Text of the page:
“Most children have a bug period. I never grew out of mine.” — E.O.Wilson
As the curtain falls on June, rains and heat coax the prairie into luxuriant growth.
Pale purple coneflowers, white wild indigo, and carrot-colored butterfly weed along with a suite of June’s other familiar wildflowers rampage across the prairie. I marvel at them as I hike. More unusual finds, like bunch flower and its suite of tiny flies and beetle pollinators, are a reason to drop to my knees in wonder. Flora of the Chicago Region gives it a “10” as its coefficient of conservatism.
Not far from the bunchflowers, the prairie lilies are in bloom. Another “10!” Such startling color. Somehow, the deer have missed munching on them this season. See if you can find the tiny crab spider.
An umbrella paper wasp ignores me as it concentrates on an architectural project.
Prairie coreopsis is a magnet for pollinators. Bees, wasps, moth caterpillars, flies, and beetles can’t resist its bright flowerhead, brimming with nectar and pollen. I love its sunny yellow flowers, a lift for my spirits.
Wildflowers are the main event on the tallgrass prairie at the end of June. But today, I’m looking for dragonflies and damselflies. Bugs? Pollinators? Not exactly. Although they are in the Class Insecta, dragonflies and damselflies aren’t true bugs (Hemiptera)-–rather, they are part of the order Odonata. Although they don’t pollinate plants, dragonflies and damselflies are an important part of the prairie. I don’t have to look hard for them; the prairie is alive with different species in myriad patterns and colors. Some fly up out of the grasses as I hike. Others quietly perch, motionless.
Hello, Halloween pennants! Good to see you back on the prairie again.
The black saddlebags dragonfly patrols in circles, silhouetted against the summer sky…
…but I caught this one in a moment of rest.
Common green darners are….well…common, but I still admire the patterns—that bull’s eye spot!—and coloration that makes them so distinct from any of their kind. Some say green darners look like cyclops. This female is unmistakable.
In Willoway Brook, the ebony jewelwing damselflies flutter; looping in and out of the tallgrass to swipe smaller insects for breakfast.
Every wildflower and grass stalk is a potential perch for an Odonate. Widow skimmers. The blue you see on their wings is pruinescence, and gives it that startling contrast.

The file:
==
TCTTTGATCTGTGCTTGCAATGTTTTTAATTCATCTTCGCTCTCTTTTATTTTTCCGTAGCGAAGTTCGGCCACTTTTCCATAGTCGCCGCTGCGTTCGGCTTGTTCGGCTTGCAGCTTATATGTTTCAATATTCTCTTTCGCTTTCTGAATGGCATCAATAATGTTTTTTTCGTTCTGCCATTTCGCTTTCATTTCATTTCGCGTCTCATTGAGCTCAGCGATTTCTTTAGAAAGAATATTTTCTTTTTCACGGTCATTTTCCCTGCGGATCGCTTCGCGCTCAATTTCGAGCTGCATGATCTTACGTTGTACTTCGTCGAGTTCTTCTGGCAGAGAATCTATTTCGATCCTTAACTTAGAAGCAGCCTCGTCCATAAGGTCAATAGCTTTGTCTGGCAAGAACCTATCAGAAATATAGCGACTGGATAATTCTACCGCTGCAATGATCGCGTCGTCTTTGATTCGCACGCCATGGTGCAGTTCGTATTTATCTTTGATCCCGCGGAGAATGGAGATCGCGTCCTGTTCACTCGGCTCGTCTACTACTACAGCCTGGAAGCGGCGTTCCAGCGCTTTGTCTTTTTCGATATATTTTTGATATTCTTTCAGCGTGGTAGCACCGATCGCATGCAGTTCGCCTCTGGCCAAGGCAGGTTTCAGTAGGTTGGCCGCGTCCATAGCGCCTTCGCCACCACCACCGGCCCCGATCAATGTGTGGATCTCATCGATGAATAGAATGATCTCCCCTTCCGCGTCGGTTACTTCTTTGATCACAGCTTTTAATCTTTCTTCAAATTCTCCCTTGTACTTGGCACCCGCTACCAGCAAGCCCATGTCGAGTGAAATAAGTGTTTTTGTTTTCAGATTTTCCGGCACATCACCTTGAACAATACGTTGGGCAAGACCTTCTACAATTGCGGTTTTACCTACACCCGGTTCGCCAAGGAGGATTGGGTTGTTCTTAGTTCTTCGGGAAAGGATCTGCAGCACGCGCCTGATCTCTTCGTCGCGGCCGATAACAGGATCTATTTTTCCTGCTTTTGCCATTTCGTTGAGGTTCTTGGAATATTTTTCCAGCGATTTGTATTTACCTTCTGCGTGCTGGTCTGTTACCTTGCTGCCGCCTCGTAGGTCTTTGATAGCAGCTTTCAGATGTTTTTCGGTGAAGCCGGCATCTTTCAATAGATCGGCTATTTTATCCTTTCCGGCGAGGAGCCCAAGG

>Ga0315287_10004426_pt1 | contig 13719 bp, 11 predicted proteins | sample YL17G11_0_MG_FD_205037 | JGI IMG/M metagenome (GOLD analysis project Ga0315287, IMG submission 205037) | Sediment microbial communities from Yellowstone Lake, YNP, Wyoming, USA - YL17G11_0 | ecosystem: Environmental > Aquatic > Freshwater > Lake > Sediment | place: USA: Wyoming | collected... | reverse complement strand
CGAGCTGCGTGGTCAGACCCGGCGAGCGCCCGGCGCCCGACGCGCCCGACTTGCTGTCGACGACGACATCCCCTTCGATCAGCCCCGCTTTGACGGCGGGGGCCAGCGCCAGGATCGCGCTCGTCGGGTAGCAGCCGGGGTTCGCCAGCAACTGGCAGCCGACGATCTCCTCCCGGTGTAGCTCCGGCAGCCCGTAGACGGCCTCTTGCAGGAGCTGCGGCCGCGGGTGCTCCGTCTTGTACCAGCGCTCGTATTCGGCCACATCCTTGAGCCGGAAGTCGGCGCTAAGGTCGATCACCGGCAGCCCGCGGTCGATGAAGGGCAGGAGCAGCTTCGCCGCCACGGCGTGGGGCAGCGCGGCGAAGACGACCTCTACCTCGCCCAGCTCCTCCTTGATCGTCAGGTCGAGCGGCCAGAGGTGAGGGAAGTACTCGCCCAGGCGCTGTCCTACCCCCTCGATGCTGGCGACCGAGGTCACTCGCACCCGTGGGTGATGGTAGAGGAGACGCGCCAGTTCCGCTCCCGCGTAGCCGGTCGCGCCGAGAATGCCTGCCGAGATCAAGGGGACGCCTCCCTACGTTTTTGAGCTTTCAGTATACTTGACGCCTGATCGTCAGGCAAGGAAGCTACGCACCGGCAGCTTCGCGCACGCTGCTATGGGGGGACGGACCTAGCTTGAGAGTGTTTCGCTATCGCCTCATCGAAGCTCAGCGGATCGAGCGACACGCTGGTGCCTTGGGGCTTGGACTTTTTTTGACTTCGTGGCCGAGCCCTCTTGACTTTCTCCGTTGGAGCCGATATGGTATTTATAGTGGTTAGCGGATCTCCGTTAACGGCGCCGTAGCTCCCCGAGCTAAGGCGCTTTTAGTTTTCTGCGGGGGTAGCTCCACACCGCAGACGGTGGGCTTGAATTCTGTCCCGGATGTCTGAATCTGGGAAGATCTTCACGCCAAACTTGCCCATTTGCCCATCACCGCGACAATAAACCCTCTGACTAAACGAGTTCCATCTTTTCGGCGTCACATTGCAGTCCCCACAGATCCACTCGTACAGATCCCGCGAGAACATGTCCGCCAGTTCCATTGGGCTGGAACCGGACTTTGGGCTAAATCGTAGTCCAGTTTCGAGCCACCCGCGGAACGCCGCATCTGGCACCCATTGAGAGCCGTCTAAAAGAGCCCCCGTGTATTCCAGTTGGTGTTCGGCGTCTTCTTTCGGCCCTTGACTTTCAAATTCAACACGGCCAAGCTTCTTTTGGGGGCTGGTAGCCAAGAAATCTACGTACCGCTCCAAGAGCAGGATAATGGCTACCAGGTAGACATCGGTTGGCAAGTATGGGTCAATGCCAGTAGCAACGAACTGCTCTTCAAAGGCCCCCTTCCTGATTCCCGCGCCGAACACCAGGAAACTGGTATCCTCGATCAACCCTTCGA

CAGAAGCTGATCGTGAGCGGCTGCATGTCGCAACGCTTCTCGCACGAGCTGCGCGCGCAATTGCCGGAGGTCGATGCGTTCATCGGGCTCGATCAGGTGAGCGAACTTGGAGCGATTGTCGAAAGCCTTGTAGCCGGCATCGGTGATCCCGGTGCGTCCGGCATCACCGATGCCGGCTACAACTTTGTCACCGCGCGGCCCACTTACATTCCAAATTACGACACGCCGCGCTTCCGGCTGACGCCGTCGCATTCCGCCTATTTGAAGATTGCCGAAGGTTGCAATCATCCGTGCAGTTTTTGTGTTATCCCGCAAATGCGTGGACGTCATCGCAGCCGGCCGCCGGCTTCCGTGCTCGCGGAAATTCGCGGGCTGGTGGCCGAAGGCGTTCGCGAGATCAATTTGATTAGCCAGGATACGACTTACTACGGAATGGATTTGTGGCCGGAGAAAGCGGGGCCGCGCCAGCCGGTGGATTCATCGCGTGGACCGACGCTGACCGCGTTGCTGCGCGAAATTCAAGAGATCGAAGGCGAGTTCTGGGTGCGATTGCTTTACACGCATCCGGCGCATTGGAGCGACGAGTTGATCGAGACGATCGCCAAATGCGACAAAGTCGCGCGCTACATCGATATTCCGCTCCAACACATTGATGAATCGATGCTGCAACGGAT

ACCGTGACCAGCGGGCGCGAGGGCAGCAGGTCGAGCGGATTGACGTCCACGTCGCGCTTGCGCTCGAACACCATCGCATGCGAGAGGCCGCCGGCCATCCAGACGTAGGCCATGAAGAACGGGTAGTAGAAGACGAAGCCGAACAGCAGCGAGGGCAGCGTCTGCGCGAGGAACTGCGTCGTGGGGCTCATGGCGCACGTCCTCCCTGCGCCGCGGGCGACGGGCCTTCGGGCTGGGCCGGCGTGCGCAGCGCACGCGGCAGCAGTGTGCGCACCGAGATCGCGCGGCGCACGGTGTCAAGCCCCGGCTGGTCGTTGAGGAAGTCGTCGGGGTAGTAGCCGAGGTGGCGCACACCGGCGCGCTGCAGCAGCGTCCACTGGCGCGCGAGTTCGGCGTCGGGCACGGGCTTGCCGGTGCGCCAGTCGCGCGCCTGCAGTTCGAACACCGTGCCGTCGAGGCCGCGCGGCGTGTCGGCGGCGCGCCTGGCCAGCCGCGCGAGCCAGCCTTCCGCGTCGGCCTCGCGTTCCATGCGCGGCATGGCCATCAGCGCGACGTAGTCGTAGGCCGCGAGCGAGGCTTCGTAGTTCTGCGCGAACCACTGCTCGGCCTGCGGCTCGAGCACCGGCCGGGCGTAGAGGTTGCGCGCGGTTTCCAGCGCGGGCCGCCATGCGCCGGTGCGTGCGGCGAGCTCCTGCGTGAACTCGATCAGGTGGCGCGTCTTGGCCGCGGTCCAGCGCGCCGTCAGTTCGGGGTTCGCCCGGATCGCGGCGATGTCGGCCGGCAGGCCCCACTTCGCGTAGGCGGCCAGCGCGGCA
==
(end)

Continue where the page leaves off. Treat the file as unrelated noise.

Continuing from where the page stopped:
Eastern amberwings hang out on leadplant. This one’s a female! Pretty.
Male blue dashers watch for prey.
A 12-spotted skimmers dragonfly basks in the sunshine, trying to regulate its body temperature, which it takes from the temperature around it.
So many wonders! And summer on the prairie has only just begun.
It’s going to be an amazing season.
The opening quote is from E.O. Wilson’s (1929-) Naturalist. His blindness in one eye from a childhood fishing accident led to his study of ants, which as “little things” were easy for him to focus on. Today, Wilson is recognized as the world’s leading authority on ants. He won several Pulitzer Prizes (1979, 1991) and the U.S. National Medal of Science (1976) among many other awards; he was named one of Time Magazine’s 25 Most Influential People in 1995. Thank you, John Heneghen, for loaning me Naturalist. A very enjoyable read.
All photos taken at the Schulenberg Prairie at the Morton Arboretum, Lisle, IL, unless otherwise noted (top to bottom): bunch flower (Melanthium virginicum); prairie lily (Lilium philadelphicum); umbrella paper wasp–dark paper wasp (Polistes fuscatus); prairie coreopsis (Coreopsis palmata); halloween pennant dragonfly (Celithemis eponina); common black saddlebags dragonfly (Tramea lacerata); common black saddlebags dragonfly (Tramea lacerata); common green darner dragonfly, female (Anax junius), author’s backyard prairie, Glen Ellyn, IL; ebony jewelwing damselfly (Calopteryx maculata); widow skimmer dragonfly (Libellula luctuosa); eastern amberwing dragonfly (Perithemis tenera); blue dasher dragonfly (Pachydiplax longipennis); 12-spotted skimmer dragonfly (Libellula pulchella), pale purple coneflower (Echinacea pallida) and daisy fleabane (one of the Erigeron species, probably strigosus but possibly annuus). Note that many people consider daisy fleabane a weed; although common, it is a cheerful little native with many benefits to insects.
Join Cindy for online dragonfly classes and online prairie ecology and ethnobotany classes:
“Dragonfly and Damselfly Beginning ID Online” through The Morton Arboretum. July 8 and July 10 –two morning classes online, with a day in between for you to work independently in the field, then bring your questions back for help. Register here.
“Prairie Ethnobotany Online” –through The Morton Arboretum. July 31 and August 7, 9-11 a.m. with a week in between to enjoy your knowledge in the field. Learn about how people have used and enjoyed prairie plants through history. Register here.
“Tallgrass Prairie Ecology Online” begins a new session in September! Work from home at your own pace (with suggested assignment deadlines) for 60 days to complete the material, and meet other prairie volunteers and stewards on the discussion boards and in the optional ZOOM session. Register here.
Just released! Chasing Dragonflies: A Natural, Cultural, and Personal History. Order now from your favorite indie bookstore such as the Morton Arboretum Store and The Bookstore of Glen Ellyn, or online at bookshop.org and other book venues. Order direct through Northwestern University Press and receive 25% off — use coupon code NUP2020 and see the information below. Thank you for supporting small presses, bookstores, and writers during this chaotic time.
Want more prairie? Follow Cindy on Facebook, Twitter (@phrelanzer) and Instagram (@phrelanzer). Or enjoy some virtual trips to the prairie through reading Tallgrass Conversations: In Search of the Prairie Spirit and The Tallgrass Prairie: An Introduction.